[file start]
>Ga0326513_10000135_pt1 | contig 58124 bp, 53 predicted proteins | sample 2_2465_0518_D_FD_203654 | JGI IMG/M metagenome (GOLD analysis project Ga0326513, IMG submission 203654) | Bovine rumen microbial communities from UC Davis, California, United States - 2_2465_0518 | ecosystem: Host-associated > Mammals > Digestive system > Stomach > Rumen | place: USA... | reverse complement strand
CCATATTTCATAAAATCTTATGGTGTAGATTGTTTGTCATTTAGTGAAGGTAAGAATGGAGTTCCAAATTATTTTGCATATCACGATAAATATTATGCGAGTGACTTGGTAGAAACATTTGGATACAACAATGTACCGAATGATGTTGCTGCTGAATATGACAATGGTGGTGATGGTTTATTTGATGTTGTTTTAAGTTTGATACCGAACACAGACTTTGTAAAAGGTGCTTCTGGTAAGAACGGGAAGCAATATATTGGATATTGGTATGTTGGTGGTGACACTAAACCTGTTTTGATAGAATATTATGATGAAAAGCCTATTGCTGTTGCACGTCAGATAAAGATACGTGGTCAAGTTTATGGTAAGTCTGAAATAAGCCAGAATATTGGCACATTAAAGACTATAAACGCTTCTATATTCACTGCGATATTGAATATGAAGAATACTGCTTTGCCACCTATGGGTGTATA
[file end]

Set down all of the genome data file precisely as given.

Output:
>Ga0326513_10000135_pt1 | contig 58124 bp, 53 predicted proteins | sample 2_2465_0518_D_FD_203654 | JGI IMG/M metagenome (GOLD analysis project Ga0326513, IMG submission 203654) | Bovine rumen microbial communities from UC Davis, California, United States - 2_2465_0518 | ecosystem: Host-associated > Mammals > Digestive system > Stomach > Rumen | place: USA... | reverse complement strand
CCATATTTCATAAAATCTTATGGTGTAGATTGTTTGTCATTTAGTGAAGGTAAGAATGGAGTTCCAAATTATTTTGCATATCACGATAAATATTATGCGAGTGACTTGGTAGAAACATTTGGATACAACAATGTACCGAATGATGTTGCTGCTGAATATGACAATGGTGGTGATGGTTTATTTGATGTTGTTTTAAGTTTGATACCGAACACAGACTTTGTAAAAGGTGCTTCTGGTAAGAACGGGAAGCAATATATTGGATATTGGTATGTTGGTGGTGACACTAAACCTGTTTTGATAGAATATTATGATGAAAAGCCTATTGCTGTTGCACGTCAGATAAAGATACGTGGTCAAGTTTATGGTAAGTCTGAAATAAGCCAGAATATTGGCACATTAAAGACTATAAACGCTTCTATATTCACTGCGATATTGAATATGAAGAATACTGCTTTGCCACCTATGGGTGTATA